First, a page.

Winter 2016

Choices: Privacy & Surveillance in a Once & Future Internet

Susan Landau

The Internet's original design provided a modicum of privacy for users; it was not always possible to determine where a device was or who was using it. But a combination of changes, including “free” Internet services, increasing use of mobile devices to access the network, and the coming “Internet of Things” (sensors everywhere) make surveillance much easier to achieve and privacy more difficult to protect. Yet there are also technologies that enable communications privacy, including address anonymizers and encryption. Use of such technologies complicate law-enforcement and national-security communications surveillance, but do not completely block it. Privacy versus surveillance in Internet communications can be viewed as a complex set of economic tradeoffs–for example, obtaining free services in exchange for a loss of privacy; and protecting communications in exchange for a more expensive, and thus less frequently used, set of government investigative techniques–and choices abound.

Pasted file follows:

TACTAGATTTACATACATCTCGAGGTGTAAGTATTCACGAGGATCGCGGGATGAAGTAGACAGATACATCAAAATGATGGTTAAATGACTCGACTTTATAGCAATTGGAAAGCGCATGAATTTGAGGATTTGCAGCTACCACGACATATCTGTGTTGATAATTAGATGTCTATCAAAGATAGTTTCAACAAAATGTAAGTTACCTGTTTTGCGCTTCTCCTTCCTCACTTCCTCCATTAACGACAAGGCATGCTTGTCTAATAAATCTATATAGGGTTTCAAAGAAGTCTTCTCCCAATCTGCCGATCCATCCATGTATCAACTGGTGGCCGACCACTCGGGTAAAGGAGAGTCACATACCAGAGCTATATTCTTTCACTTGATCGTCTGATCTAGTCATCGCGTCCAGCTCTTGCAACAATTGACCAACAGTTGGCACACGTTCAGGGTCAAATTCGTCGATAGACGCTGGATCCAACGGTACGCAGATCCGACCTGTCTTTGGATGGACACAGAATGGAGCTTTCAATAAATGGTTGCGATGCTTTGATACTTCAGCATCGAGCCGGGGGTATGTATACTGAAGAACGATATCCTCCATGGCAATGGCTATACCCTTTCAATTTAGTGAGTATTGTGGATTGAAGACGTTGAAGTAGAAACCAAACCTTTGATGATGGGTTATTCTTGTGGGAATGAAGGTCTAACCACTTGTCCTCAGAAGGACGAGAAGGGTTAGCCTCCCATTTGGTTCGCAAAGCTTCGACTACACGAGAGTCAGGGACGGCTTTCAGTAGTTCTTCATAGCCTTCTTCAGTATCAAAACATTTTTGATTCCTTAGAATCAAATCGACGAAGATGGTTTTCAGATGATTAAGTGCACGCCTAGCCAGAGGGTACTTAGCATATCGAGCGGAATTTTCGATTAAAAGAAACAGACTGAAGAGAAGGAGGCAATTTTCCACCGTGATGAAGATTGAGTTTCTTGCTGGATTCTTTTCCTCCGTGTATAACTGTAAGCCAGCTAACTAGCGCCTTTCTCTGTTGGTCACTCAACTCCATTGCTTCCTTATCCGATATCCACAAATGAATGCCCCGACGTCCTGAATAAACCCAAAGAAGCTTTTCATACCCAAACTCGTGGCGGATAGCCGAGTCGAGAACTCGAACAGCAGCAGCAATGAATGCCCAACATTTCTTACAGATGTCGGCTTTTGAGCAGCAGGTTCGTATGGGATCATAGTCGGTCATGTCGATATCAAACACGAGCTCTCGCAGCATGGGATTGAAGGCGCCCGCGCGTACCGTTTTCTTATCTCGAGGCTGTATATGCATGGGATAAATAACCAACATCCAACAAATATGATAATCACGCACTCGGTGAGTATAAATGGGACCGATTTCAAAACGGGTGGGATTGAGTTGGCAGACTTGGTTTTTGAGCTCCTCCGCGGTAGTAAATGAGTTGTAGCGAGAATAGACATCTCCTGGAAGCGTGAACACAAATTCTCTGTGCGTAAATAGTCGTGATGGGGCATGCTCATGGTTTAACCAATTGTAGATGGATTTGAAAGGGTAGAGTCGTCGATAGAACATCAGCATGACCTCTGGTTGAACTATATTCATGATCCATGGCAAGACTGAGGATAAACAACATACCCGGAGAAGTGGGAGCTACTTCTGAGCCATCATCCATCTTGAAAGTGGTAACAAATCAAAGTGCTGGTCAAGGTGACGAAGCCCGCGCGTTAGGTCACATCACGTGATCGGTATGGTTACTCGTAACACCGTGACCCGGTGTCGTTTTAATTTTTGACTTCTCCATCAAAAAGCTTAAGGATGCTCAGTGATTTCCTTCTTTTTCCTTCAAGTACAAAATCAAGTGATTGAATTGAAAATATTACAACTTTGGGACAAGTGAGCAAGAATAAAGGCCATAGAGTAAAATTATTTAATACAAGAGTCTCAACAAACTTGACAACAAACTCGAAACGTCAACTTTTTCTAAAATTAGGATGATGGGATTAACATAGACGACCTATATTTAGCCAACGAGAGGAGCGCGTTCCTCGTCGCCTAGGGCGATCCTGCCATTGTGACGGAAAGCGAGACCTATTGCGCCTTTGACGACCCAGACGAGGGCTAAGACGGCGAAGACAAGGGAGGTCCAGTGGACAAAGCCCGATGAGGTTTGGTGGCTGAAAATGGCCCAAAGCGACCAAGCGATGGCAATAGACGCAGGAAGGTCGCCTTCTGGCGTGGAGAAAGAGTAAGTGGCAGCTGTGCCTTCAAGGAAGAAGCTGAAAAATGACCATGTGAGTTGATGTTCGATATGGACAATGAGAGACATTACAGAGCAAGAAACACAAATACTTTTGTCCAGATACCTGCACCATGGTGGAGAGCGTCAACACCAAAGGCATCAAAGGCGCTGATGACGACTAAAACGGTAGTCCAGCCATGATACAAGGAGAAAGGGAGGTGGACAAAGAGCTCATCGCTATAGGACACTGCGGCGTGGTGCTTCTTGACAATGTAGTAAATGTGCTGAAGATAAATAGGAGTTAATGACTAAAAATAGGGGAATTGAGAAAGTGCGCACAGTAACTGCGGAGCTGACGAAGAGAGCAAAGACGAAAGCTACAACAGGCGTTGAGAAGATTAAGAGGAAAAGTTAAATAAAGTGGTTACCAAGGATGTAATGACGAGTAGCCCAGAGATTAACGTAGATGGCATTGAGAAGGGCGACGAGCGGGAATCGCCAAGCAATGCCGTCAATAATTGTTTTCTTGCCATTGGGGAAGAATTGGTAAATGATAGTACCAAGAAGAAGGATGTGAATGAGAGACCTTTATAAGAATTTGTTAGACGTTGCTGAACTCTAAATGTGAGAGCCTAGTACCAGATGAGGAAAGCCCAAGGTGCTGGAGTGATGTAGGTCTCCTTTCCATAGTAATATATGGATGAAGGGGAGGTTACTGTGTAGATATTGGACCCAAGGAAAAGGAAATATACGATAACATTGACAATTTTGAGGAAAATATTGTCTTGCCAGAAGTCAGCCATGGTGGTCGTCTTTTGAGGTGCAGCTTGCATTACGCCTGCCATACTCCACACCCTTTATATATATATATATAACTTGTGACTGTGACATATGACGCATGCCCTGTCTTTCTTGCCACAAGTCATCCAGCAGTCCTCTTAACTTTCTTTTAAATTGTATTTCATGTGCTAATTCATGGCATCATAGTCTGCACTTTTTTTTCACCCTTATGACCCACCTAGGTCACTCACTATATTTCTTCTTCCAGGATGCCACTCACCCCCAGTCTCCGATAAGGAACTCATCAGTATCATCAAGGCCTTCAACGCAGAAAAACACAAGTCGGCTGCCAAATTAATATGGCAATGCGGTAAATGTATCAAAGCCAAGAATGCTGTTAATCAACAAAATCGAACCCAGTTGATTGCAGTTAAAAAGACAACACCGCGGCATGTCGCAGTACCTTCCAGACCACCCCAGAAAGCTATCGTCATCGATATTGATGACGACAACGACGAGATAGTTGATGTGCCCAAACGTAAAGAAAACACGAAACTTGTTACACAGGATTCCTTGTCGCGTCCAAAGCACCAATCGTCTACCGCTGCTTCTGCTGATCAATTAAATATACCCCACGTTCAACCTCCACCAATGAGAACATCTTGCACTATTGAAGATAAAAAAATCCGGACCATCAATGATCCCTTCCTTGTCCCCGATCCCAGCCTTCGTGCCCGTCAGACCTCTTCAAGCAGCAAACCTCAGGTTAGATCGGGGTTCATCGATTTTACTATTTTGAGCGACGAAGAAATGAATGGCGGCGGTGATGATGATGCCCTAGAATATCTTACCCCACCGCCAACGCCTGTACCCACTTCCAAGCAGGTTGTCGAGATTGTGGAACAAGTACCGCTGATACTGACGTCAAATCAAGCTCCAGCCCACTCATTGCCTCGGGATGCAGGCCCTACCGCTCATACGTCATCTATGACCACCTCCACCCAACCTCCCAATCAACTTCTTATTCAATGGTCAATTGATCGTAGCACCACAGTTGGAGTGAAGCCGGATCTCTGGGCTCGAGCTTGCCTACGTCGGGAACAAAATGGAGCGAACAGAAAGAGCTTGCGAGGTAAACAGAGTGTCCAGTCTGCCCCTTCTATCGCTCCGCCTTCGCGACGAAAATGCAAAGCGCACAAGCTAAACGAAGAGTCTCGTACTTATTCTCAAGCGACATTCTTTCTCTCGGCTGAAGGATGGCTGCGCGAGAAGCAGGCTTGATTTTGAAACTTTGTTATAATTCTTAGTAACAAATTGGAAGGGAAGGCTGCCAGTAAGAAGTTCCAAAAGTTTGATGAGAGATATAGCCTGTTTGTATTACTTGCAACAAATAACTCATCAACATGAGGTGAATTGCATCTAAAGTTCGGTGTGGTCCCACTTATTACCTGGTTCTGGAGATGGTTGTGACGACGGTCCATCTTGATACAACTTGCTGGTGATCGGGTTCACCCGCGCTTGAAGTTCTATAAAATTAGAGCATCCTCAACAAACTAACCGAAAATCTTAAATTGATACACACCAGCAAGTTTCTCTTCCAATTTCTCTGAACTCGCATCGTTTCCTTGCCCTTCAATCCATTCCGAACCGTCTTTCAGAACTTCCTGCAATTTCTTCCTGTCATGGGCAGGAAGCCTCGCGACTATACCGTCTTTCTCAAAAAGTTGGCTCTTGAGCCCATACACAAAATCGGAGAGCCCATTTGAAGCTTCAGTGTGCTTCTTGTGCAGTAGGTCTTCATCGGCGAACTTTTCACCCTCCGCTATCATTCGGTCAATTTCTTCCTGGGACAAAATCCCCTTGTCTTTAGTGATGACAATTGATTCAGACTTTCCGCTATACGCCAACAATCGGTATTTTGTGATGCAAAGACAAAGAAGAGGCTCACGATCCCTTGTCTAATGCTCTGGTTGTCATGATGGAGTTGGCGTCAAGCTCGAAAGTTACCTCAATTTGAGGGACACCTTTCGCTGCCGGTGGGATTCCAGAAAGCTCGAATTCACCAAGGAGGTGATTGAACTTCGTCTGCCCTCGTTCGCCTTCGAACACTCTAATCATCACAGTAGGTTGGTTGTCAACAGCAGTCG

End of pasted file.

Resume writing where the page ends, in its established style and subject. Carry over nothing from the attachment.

SUSAN LANDAU is Professor of Cybersecurity Policy in the Department of Social Science and Policy Studies at Worcester Polytechnic Institute. Previously, she served as Senior Staff Privacy Analyst for Google and as Distinguished Engineer at Sun Microsystems. She is the author of Surveillance or Security? The Risks Posed by New Wiretapping Technologies (2011) and Privacy on the Line: The Politics of Wiretapping and Encryption (with Whitfield Diffie, 1998; rev. ed. 2007), and contributed to the National Research Council's Bulk Collection of Signals Intelligence: Technical Options (2015).

To read this essay or subscribe to Dædalus, visit the Dædalus access page
Access now